When calculating the BUR for a particular balloon, this also involves the material's initial and final diameters. However, the BUR formula provides a different value for every radial position within the final balloon wall. That is, for any expanded hollow cylinder, an increasing gradient in BUR from its inner surface to its outer surface will naturally occur. The precise calculation of BUR for material at any given location within a balloon wall requires that material's original radial position within the extruded tubing. Consequently, BUR values have traditionally been calculated only at the wall's inner and outer surfaces, because only there are the material's original and final radial position directly measurable or readily calculable.
Because of the unavoidable BUR gradient within the wall of any expanded balloon, it is desirable to have a single value which represents the overall extent of the circumferential deformation and thus the induced molecular orientation. The most convenient approach is to simply take the average the two BUR values corresponding to the balloon's inner and outer surfaces. However, the BUR gradient within an expanded hollow cylinder is not linear, so a simple high/low average may not be the most representative single value to describe its circumferential deformation.
A more accurate value of BUR can be determined as follows. An initial length of tubular material is internally pressurized and heated such that it expands both radially and axially into a balloon mold. Axial tension may be applied to the ends to induce additional axial deformation and thus increase ADDR, as needed. The tubular material remains pressurized while the mold is subsequently cooled. Afterward the balloon is removed from the mold cavity.
Typically the balloon's as-expanded OD is measured by laser micrometer while lightly pressurized. The balloon's double-wall thickness (DWT) is typically measured by a drop gage or snap gage when deflated. The balloon's ID can then be readily calculated by subtracting the DWT value from the OD measurement.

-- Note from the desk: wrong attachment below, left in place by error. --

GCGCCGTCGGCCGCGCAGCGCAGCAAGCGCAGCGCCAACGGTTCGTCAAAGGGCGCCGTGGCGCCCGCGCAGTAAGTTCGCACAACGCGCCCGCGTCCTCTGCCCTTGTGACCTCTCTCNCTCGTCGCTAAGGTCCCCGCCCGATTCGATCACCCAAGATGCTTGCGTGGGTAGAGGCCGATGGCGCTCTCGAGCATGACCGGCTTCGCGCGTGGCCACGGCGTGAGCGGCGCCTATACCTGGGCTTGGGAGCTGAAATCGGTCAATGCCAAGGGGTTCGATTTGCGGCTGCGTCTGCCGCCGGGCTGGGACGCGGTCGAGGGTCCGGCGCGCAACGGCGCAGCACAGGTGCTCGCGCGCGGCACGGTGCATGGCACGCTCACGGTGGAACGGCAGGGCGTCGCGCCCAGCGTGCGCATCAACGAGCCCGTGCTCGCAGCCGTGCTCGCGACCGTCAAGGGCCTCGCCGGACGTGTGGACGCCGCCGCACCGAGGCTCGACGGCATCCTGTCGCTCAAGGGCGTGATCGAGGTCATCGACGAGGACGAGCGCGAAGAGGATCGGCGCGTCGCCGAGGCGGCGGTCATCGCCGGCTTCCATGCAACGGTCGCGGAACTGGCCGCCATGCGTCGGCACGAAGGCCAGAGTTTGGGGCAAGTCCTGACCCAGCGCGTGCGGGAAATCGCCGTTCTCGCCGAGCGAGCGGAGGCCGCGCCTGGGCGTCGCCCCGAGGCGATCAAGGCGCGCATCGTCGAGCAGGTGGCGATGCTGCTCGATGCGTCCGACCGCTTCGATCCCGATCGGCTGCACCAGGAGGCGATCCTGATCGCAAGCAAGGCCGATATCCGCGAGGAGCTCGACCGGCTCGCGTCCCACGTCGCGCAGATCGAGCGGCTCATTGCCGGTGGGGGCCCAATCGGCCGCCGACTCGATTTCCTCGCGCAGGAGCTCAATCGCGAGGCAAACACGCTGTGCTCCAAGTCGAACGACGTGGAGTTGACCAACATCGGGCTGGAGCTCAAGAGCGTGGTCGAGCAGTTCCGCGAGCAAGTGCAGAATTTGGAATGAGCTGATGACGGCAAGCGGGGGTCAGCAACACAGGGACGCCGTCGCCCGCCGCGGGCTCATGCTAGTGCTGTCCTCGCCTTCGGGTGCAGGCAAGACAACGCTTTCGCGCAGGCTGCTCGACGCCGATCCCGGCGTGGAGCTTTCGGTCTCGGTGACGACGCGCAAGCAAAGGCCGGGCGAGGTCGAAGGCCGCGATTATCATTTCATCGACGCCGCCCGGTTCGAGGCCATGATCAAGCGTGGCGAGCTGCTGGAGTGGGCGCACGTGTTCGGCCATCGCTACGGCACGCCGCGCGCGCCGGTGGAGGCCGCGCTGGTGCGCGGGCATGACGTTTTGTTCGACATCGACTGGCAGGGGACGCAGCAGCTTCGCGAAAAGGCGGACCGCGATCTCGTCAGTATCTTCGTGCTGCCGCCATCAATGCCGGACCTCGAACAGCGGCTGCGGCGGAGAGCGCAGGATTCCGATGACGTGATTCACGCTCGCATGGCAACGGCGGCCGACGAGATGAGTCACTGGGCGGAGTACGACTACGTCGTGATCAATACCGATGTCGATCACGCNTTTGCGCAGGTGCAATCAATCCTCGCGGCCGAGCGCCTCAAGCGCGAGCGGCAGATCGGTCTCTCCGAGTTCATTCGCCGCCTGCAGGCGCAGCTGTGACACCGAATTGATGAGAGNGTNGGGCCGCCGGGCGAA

ODo=Original outer diameter of extruded material
IDo=Original inner diameter of extruded material
Lo=Original length of material which will be formed into a balloon
ODf=Final outer diameter after balloon expansion
IDf=Final inner diameter after balloon expansion
Lf=Final length of the formed material after expansion
Mid-Wall Dimensional Variables
N=Number of nested, thin-walled cylindrical elements the tube is divided into
To=Original single-wall thickness of every element before expansion
ODo1 (=ODo)=Original outer diameter of element 1
ODo2=Original outer diameter of element 2
ODo3=Original outer diameter of element 3
ODon=Original outer diameter of element n
IDo1 (=ODo2)=Original inner diameter of element 1
IDo2 (=ODo3)=Original inner diameter of element 2
IDo3 (=ODo4)=Original inner diameter of element 3
IDon (=ODo)=Original inner diameter of element 1
Tf1=Final single-wall thickness of element 1 after balloon expansion
Tf2=Final single-wall thickness of element 2 after balloon expansion
Tf3=Final single-wall thickness of element 3 after balloon expansion
Tfn=Final single-wall thickness of element n after balloon expansion
ODf1 (=ODf)=Final outer diameter of element 1
ODf2=Final outer diameter of element 2
ODf3=Final outer diameter of element 3
ODfn=Final outer diameter of element n
IDf1 (=ODf2)=Final inner diameter of element 1
IDf2 (=ODf3)=Final inner diameter of element 2
IDf3 (=ODf4)=Final inner diameter of element 3
IDfn (=IDf)=Final inner diameter of element n
Blow Up Ratios
BURSimpleAve=Average of two BUR values, at only the outer and inner surfaces
BURIntegAve=Average BUR, integrated across the balloon's final wall thickness
ADDR, Length Ratio, and % Elongation:
The volume of material in that span of material which participates in the balloon expansion process is conserved. For a length of hollow cylindrical material of initial length Lo that elongates to some final length Lf: